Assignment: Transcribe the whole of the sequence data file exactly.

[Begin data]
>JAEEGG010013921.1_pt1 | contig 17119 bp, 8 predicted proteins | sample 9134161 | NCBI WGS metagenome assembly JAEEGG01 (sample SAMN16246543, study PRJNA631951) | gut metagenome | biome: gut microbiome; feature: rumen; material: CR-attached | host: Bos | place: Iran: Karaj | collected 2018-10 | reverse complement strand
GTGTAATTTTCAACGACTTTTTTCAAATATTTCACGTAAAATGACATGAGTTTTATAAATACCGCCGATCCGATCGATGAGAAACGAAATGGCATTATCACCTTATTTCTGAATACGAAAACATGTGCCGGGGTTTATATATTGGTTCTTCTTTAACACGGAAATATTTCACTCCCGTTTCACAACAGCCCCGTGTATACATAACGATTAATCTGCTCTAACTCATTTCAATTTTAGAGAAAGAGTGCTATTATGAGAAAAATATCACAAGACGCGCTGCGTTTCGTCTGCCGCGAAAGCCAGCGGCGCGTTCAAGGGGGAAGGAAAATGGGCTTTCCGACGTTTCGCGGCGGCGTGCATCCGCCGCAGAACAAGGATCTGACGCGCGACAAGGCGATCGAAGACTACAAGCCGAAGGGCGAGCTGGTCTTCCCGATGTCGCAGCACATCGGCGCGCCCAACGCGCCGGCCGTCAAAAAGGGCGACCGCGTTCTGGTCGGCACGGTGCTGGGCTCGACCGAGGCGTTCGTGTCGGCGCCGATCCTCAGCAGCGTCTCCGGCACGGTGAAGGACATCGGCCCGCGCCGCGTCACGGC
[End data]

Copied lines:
>JAEEGG010013921.1_pt1 | contig 17119 bp, 8 predicted proteins | sample 9134161 | NCBI WGS metagenome assembly JAEEGG01 (sample SAMN16246543, study PRJNA631951) | gut metagenome | biome: gut microbiome; feature: rumen; material: CR-attached | host: Bos | place: Iran: Karaj | collected 2018-10 | reverse complement strand
GTGTAATTTTCAACGACTTTTTTCAAATATTTCACGTAAAATGACATGAGTTTTATAAATACCGCCGATCCGATCGATGAGAAACGAAATGGCATTATCACCTTATTTCTGAATACGAAAACATGTGCCGGGGTTTATATATTGGTTCTTCTTTAACACGGAAATATTTCACTCCCGTTTCACAACAGCCCCGTGTATACATAACGATTAATCTGCTCTAACTCATTTCAATTTTAGAGAAAGAGTGCTATTATGAGAAAAATATCACAAGACGCGCTGCGTTTCGTCTGCCGCGAAAGCCAGCGGCGCGTTCAAGGGGGAAGGAAAATGGGCTTTCCGACGTTTCGCGGCGGCGTGCATCCGCCGCAGAACAAGGATCTGACGCGCGACAAGGCGATCGAAGACTACAAGCCGAAGGGCGAGCTGGTCTTCCCGATGTCGCAGCACATCGGCGCGCCCAACGCGCCGGCCGTCAAAAAGGGCGACCGCGTTCTGGTCGGCACGGTGCTGGGCTCGACCGAGGCGTTCGTGTCGGCGCCGATCCTCAGCAGCGTCTCCGGCACGGTGAAGGACATCGGCCCGCGCCGCGTCACGGC